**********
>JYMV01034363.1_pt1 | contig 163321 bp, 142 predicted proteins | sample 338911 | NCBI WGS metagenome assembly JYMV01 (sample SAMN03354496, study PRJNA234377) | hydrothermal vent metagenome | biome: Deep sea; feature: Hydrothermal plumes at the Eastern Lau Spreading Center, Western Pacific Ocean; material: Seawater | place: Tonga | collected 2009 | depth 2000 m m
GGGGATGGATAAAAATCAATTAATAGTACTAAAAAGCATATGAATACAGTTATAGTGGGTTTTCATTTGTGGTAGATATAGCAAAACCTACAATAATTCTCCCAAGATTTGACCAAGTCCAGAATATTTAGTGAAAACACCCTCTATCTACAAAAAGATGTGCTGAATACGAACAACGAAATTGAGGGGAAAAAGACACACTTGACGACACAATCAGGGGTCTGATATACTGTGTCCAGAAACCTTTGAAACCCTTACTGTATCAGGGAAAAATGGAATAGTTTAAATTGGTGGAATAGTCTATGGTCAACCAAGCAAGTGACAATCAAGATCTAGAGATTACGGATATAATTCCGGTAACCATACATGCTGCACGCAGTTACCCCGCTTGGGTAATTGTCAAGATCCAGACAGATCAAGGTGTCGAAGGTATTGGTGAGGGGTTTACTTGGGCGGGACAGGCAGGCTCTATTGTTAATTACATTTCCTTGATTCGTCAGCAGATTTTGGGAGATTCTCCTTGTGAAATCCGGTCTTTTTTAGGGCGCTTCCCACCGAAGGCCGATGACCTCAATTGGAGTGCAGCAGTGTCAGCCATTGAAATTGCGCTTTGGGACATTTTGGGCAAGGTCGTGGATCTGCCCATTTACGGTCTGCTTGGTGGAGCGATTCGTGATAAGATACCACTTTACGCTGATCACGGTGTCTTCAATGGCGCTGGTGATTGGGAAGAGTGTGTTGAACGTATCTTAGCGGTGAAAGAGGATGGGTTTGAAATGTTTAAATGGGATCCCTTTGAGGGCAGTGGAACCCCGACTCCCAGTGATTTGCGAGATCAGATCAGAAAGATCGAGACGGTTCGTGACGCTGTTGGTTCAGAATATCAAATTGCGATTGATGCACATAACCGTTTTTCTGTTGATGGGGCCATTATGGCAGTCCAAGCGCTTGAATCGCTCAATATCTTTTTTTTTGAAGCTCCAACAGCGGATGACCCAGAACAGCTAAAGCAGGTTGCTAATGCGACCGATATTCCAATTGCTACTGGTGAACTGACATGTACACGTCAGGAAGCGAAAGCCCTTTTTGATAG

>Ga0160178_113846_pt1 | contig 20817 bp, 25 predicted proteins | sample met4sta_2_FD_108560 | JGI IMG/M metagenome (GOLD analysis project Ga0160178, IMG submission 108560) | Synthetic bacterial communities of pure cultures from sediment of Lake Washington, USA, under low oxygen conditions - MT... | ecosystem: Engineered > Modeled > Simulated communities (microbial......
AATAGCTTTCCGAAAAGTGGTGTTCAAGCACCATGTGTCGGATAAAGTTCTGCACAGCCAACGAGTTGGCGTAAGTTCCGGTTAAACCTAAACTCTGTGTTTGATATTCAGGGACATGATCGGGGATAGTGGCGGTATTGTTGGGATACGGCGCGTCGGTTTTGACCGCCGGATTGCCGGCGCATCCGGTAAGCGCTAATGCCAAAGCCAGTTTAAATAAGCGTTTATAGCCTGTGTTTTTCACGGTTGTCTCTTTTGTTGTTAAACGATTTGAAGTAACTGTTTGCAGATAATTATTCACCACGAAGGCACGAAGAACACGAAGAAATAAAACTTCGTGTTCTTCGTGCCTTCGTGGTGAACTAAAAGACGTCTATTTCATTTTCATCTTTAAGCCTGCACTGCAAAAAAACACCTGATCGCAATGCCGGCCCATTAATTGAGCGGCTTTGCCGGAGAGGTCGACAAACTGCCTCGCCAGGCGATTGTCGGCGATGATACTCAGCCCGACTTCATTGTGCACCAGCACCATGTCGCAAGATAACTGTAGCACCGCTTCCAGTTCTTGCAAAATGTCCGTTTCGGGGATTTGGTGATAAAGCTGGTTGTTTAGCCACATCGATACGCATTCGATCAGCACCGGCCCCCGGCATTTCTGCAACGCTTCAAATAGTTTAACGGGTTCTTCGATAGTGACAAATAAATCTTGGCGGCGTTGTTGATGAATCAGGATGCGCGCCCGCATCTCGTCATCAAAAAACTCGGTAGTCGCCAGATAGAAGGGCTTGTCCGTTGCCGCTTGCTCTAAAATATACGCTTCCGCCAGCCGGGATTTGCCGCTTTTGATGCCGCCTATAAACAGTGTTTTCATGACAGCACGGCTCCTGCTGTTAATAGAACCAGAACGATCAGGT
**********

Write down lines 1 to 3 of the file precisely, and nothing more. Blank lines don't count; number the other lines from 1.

>JYMV01034363.1_pt1 | contig 163321 bp, 142 predicted proteins | sample 338911 | NCBI WGS metagenome assembly JYMV01 (sample SAMN03354496, study PRJNA234377) | hydrothermal vent metagenome | biome: Deep sea; feature: Hydrothermal plumes at the Eastern Lau Spreading Center, Western Pacific Ocean; material: Seawater | place: Tonga | collected 2009 | depth 2000 m m
GGGGATGGATAAAAATCAATTAATAGTACTAAAAAGCATATGAATACAGTTATAGTGGGTTTTCATTTGTGGTAGATATAGCAAAACCTACAATAATTCTCCCAAGATTTGACCAAGTCCAGAATATTTAGTGAAAACACCCTCTATCTACAAAAAGATGTGCTGAATACGAACAACGAAATTGAGGGGAAAAAGACACACTTGACGACACAATCAGGGGTCTGATATACTGTGTCCAGAAACCTTTGAAACCCTTACTGTATCAGGGAAAAATGGAATAGTTTAAATTGGTGGAATAGTCTATGGTCAACCAAGCAAGTGACAATCAAGATCTAGAGATTACGGATATAATTCCGGTAACCATACATGCTGCACGCAGTTACCCCGCTTGGGTAATTGTCAAGATCCAGACAGATCAAGGTGTCGAAGGTATTGGTGAGGGGTTTACTTGGGCGGGACAGGCAGGCTCTATTGTTAATTACATTTCCTTGATTCGTCAGCAGATTTTGGGAGATTCTCCTTGTGAAATCCGGTCTTTTTTAGGGCGCTTCCCACCGAAGGCCGATGACCTCAATTGGAGTGCAGCAGTGTCAGCCATTGAAATTGCGCTTTGGGACATTTTGGGCAAGGTCGTGGATCTGCCCATTTACGGTCTGCTTGGTGGAGCGATTCGTGATAAGATACCACTTTACGCTGATCACGGTGTCTTCAATGGCGCTGGTGATTGGGAAGAGTGTGTTGAACGTATCTTAGCGGTGAAAGAGGATGGGTTTGAAATGTTTAAATGGGATCCCTTTGAGGGCAGTGGAACCCCGACTCCCAGTGATTTGCGAGATCAGATCAGAAAGATCGAGACGGTTCGTGACGCTGTTGGTTCAGAATATCAAATTGCGATTGATGCACATAACCGTTTTTCTGTTGATGGGGCCATTATGGCAGTCCAAGCGCTTGAATCGCTCAATATCTTTTTTTTTGAAGCTCCAACAGCGGATGACCCAGAACAGCTAAAGCAGGTTGCTAATGCGACCGATATTCCAATTGCTACTGGTGAACTGACATGTACACGTCAGGAAGCGAAAGCCCTTTTTGATAG

>Ga0160178_113846_pt1 | contig 20817 bp, 25 predicted proteins | sample met4sta_2_FD_108560 | JGI IMG/M metagenome (GOLD analysis project Ga0160178, IMG submission 108560) | Synthetic bacterial communities of pure cultures from sediment of Lake Washington, USA, under low oxygen conditions - MT... | ecosystem: Engineered > Modeled > Simulated communities (microbial......